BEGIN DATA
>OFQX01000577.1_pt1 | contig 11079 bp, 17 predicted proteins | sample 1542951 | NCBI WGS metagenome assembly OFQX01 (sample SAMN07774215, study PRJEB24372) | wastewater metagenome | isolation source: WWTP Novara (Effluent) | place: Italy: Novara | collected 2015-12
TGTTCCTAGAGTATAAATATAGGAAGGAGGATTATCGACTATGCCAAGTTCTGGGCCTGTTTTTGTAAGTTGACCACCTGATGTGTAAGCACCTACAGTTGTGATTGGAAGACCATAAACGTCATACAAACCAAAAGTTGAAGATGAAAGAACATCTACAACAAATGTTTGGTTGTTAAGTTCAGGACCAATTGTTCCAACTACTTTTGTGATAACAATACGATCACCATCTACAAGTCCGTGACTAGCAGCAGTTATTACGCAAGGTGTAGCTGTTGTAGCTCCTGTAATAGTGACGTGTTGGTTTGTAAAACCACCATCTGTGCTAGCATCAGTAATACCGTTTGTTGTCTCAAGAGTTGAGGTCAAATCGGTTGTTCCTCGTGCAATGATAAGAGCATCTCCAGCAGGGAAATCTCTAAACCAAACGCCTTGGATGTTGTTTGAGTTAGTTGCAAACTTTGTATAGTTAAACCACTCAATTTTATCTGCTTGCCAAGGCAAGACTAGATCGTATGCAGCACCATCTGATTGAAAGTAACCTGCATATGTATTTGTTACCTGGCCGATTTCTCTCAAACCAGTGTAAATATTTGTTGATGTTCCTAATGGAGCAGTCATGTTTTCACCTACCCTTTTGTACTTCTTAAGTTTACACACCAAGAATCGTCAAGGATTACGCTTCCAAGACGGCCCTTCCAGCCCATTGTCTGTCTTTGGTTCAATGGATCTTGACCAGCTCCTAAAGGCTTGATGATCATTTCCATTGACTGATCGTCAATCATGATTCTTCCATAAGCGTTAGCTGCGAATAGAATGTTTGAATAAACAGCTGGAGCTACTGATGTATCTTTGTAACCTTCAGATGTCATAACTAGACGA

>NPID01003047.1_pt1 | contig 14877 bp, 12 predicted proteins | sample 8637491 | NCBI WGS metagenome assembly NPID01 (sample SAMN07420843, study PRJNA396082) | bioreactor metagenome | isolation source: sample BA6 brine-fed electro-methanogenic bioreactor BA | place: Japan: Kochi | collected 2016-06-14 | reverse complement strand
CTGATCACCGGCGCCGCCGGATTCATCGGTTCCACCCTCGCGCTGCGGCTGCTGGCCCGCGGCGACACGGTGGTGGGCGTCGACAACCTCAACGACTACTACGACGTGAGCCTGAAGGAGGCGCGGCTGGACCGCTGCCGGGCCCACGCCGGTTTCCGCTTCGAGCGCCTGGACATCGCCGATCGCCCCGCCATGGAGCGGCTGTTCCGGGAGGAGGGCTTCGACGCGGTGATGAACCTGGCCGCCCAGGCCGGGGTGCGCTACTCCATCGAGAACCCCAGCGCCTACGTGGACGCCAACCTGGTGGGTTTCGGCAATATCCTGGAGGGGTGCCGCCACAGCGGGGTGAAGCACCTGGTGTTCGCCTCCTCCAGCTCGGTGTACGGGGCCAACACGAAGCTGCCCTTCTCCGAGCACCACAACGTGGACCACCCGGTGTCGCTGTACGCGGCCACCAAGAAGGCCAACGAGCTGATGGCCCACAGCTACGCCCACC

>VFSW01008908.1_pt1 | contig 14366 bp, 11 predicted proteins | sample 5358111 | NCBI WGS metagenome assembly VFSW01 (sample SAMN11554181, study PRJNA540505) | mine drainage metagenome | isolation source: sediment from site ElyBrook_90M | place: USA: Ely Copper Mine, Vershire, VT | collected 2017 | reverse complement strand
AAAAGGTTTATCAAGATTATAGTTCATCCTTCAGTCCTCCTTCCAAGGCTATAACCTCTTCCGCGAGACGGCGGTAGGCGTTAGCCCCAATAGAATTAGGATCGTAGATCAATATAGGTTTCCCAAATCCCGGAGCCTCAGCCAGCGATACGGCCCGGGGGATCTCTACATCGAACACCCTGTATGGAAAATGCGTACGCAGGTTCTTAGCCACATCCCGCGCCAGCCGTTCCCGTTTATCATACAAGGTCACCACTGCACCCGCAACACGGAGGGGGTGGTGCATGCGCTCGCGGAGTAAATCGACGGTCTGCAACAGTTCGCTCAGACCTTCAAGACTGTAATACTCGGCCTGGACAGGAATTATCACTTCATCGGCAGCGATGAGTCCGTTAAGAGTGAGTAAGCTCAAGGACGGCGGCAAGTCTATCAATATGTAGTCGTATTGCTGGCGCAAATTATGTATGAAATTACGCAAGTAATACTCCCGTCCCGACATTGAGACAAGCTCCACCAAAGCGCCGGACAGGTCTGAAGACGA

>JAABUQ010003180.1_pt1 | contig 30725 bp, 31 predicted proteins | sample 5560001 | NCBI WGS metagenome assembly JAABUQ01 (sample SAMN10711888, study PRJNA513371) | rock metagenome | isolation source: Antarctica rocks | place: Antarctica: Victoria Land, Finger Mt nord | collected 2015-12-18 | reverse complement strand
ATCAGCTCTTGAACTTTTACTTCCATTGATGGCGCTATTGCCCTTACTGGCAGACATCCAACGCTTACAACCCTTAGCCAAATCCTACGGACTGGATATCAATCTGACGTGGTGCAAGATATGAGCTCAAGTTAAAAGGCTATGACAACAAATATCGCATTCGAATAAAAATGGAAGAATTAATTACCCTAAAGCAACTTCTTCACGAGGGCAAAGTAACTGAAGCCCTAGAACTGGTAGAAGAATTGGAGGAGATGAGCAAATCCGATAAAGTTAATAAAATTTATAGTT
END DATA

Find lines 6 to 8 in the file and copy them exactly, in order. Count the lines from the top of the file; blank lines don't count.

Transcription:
AAAAGGTTTATCAAGATTATAGTTCATCCTTCAGTCCTCCTTCCAAGGCTATAACCTCTTCCGCGAGACGGCGGTAGGCGTTAGCCCCAATAGAATTAGGATCGTAGATCAATATAGGTTTCCCAAATCCCGGAGCCTCAGCCAGCGATACGGCCCGGGGGATCTCTACATCGAACACCCTGTATGGAAAATGCGTACGCAGGTTCTTAGCCACATCCCGCGCCAGCCGTTCCCGTTTATCATACAAGGTCACCACTGCACCCGCAACACGGAGGGGGTGGTGCATGCGCTCGCGGAGTAAATCGACGGTCTGCAACAGTTCGCTCAGACCTTCAAGACTGTAATACTCGGCCTGGACAGGAATTATCACTTCATCGGCAGCGATGAGTCCGTTAAGAGTGAGTAAGCTCAAGGACGGCGGCAAGTCTATCAATATGTAGTCGTATTGCTGGCGCAAATTATGTATGAAATTACGCAAGTAATACTCCCGTCCCGACATTGAGACAAGCTCCACCAAAGCGCCGGACAGGTCTGAAGACGA

>JAABUQ010003180.1_pt1 | contig 30725 bp, 31 predicted proteins | sample 5560001 | NCBI WGS metagenome assembly JAABUQ01 (sample SAMN10711888, study PRJNA513371) | rock metagenome | isolation source: Antarctica rocks | place: Antarctica: Victoria Land, Finger Mt nord | collected 2015-12-18 | reverse complement strand
ATCAGCTCTTGAACTTTTACTTCCATTGATGGCGCTATTGCCCTTACTGGCAGACATCCAACGCTTACAACCCTTAGCCAAATCCTACGGACTGGATATCAATCTGACGTGGTGCAAGATATGAGCTCAAGTTAAAAGGCTATGACAACAAATATCGCATTCGAATAAAAATGGAAGAATTAATTACCCTAAAGCAACTTCTTCACGAGGGCAAAGTAACTGAAGCCCTAGAACTGGTAGAAGAATTGGAGGAGATGAGCAAATCCGATAAAGTTAATAAAATTTATAGTT